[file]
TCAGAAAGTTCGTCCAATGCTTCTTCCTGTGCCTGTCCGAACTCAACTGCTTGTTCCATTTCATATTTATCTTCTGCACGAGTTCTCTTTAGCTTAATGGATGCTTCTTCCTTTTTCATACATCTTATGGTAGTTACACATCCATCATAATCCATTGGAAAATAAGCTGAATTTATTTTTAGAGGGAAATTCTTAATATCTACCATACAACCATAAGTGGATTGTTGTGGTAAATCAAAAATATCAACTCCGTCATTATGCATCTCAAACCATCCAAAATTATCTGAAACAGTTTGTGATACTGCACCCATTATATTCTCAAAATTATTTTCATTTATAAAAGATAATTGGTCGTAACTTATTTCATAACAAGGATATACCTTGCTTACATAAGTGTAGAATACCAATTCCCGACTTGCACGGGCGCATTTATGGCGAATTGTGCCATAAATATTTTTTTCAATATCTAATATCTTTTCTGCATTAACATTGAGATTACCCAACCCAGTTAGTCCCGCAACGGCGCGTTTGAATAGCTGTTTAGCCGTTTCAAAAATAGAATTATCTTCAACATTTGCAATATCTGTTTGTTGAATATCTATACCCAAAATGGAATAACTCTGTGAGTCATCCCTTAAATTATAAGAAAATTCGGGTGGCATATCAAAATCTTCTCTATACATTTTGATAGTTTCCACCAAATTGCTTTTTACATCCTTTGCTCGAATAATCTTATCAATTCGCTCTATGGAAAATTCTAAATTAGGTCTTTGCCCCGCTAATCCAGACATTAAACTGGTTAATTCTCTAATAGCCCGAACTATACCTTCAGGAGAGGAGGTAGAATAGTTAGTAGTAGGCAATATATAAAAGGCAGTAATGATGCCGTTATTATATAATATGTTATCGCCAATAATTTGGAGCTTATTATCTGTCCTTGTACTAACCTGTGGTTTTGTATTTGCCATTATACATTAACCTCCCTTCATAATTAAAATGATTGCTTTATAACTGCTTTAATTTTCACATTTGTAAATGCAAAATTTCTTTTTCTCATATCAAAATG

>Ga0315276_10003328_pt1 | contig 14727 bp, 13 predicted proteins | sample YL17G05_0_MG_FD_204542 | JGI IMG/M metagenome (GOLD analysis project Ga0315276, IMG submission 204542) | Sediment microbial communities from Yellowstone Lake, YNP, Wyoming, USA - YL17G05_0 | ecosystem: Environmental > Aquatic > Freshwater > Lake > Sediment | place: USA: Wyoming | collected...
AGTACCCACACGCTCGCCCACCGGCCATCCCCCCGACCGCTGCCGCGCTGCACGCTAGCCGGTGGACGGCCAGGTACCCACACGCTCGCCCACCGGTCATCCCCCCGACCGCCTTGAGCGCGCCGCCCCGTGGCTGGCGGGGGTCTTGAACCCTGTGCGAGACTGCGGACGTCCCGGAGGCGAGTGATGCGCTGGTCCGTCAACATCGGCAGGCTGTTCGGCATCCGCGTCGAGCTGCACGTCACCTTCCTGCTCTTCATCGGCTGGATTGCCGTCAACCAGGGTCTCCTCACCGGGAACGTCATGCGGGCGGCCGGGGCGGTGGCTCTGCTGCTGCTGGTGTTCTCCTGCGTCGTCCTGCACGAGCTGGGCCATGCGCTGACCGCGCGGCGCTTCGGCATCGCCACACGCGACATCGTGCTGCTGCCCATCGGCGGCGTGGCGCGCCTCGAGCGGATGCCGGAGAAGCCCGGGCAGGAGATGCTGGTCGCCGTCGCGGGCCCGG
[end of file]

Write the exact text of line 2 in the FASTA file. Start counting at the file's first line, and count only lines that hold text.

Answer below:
>Ga0315276_10003328_pt1 | contig 14727 bp, 13 predicted proteins | sample YL17G05_0_MG_FD_204542 | JGI IMG/M metagenome (GOLD analysis project Ga0315276, IMG submission 204542) | Sediment microbial communities from Yellowstone Lake, YNP, Wyoming, USA - YL17G05_0 | ecosystem: Environmental > Aquatic > Freshwater > Lake > Sediment | place: USA: Wyoming | collected...